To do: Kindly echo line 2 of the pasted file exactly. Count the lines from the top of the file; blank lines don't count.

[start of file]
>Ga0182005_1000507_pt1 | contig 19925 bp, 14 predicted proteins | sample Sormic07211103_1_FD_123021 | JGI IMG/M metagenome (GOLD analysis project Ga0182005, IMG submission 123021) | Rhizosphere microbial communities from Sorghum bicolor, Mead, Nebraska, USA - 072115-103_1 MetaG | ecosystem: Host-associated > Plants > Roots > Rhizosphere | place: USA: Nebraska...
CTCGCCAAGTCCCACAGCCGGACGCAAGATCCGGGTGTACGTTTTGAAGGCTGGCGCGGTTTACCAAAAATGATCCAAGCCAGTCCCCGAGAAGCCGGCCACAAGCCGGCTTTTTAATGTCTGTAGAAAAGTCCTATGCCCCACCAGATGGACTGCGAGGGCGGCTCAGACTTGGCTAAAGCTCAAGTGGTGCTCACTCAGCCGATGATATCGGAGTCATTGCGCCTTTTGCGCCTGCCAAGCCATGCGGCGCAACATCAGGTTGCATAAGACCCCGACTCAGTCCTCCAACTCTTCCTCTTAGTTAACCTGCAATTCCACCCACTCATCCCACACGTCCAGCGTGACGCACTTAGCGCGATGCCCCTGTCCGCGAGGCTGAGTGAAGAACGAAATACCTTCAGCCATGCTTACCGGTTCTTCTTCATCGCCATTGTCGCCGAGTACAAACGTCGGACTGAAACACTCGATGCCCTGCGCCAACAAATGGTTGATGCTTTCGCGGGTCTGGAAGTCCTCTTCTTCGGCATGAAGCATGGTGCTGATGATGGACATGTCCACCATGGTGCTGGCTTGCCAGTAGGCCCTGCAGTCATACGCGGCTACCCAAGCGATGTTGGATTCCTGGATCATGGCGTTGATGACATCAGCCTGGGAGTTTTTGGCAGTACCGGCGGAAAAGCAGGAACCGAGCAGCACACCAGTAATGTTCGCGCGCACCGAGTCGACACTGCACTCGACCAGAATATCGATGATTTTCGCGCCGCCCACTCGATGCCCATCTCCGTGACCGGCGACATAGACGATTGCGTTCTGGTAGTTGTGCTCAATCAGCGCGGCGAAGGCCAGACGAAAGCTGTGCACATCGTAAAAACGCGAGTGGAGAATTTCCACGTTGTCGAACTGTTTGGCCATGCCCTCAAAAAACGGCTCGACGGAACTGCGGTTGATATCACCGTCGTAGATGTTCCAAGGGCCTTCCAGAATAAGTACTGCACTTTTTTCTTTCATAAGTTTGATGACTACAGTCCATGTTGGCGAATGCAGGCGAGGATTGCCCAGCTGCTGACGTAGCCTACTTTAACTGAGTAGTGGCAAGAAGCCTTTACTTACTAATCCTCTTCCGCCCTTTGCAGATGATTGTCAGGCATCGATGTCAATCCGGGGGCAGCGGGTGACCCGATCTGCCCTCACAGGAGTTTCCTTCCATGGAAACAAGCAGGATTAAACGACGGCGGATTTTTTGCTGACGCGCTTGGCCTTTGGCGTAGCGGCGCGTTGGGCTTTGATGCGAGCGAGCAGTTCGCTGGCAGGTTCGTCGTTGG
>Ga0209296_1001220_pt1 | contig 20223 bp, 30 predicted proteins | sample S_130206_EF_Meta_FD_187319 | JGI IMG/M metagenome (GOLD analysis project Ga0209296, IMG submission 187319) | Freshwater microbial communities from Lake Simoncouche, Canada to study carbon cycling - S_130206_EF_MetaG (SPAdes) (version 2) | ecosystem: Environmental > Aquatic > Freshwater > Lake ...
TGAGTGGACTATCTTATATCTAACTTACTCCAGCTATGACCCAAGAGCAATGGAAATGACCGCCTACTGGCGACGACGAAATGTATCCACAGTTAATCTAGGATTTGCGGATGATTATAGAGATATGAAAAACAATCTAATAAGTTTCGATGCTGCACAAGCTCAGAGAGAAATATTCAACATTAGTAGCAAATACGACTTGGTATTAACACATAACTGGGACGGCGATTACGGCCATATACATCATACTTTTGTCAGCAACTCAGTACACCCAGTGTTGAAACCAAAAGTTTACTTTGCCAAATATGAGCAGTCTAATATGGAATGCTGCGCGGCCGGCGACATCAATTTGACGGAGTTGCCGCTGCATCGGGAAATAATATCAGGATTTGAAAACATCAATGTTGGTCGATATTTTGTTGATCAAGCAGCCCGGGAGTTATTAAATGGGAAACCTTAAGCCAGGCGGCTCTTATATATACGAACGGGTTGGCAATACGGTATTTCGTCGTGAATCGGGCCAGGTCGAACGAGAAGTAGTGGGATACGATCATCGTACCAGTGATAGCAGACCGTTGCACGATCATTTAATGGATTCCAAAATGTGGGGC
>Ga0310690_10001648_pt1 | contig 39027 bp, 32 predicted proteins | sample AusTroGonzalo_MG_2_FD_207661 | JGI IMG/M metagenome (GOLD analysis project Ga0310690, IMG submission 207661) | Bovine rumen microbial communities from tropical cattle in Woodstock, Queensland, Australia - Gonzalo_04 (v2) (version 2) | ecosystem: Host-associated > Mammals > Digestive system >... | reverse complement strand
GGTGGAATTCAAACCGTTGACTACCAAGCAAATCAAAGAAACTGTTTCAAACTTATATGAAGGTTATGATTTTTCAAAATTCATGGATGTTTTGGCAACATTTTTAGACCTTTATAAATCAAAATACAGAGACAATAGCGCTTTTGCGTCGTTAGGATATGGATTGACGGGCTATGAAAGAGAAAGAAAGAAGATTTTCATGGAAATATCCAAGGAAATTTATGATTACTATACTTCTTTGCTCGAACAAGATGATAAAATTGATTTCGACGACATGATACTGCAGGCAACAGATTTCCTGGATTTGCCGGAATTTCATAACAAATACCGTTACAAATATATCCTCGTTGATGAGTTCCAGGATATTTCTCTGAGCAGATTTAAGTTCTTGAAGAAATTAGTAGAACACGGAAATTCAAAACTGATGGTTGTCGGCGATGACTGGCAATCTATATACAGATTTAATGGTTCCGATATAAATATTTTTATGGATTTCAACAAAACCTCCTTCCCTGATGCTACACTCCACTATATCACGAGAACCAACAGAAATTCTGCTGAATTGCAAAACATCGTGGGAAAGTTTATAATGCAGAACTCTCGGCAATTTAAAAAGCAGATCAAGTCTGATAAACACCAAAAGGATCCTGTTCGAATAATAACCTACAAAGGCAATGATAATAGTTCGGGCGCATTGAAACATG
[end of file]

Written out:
CTCGCCAAGTCCCACAGCCGGACGCAAGATCCGGGTGTACGTTTTGAAGGCTGGCGCGGTTTACCAAAAATGATCCAAGCCAGTCCCCGAGAAGCCGGCCACAAGCCGGCTTTTTAATGTCTGTAGAAAAGTCCTATGCCCCACCAGATGGACTGCGAGGGCGGCTCAGACTTGGCTAAAGCTCAAGTGGTGCTCACTCAGCCGATGATATCGGAGTCATTGCGCCTTTTGCGCCTGCCAAGCCATGCGGCGCAACATCAGGTTGCATAAGACCCCGACTCAGTCCTCCAACTCTTCCTCTTAGTTAACCTGCAATTCCACCCACTCATCCCACACGTCCAGCGTGACGCACTTAGCGCGATGCCCCTGTCCGCGAGGCTGAGTGAAGAACGAAATACCTTCAGCCATGCTTACCGGTTCTTCTTCATCGCCATTGTCGCCGAGTACAAACGTCGGACTGAAACACTCGATGCCCTGCGCCAACAAATGGTTGATGCTTTCGCGGGTCTGGAAGTCCTCTTCTTCGGCATGAAGCATGGTGCTGATGATGGACATGTCCACCATGGTGCTGGCTTGCCAGTAGGCCCTGCAGTCATACGCGGCTACCCAAGCGATGTTGGATTCCTGGATCATGGCGTTGATGACATCAGCCTGGGAGTTTTTGGCAGTACCGGCGGAAAAGCAGGAACCGAGCAGCACACCAGTAATGTTCGCGCGCACCGAGTCGACACTGCACTCGACCAGAATATCGATGATTTTCGCGCCGCCCACTCGATGCCCATCTCCGTGACCGGCGACATAGACGATTGCGTTCTGGTAGTTGTGCTCAATCAGCGCGGCGAAGGCCAGACGAAAGCTGTGCACATCGTAAAAACGCGAGTGGAGAATTTCCACGTTGTCGAACTGTTTGGCCATGCCCTCAAAAAACGGCTCGACGGAACTGCGGTTGATATCACCGTCGTAGATGTTCCAAGGGCCTTCCAGAATAAGTACTGCACTTTTTTCTTTCATAAGTTTGATGACTACAGTCCATGTTGGCGAATGCAGGCGAGGATTGCCCAGCTGCTGACGTAGCCTACTTTAACTGAGTAGTGGCAAGAAGCCTTTACTTACTAATCCTCTTCCGCCCTTTGCAGATGATTGTCAGGCATCGATGTCAATCCGGGGGCAGCGGGTGACCCGATCTGCCCTCACAGGAGTTTCCTTCCATGGAAACAAGCAGGATTAAACGACGGCGGATTTTTTGCTGACGCGCTTGGCCTTTGGCGTAGCGGCGCGTTGGGCTTTGATGCGAGCGAGCAGTTCGCTGGCAGGTTCGTCGTTGG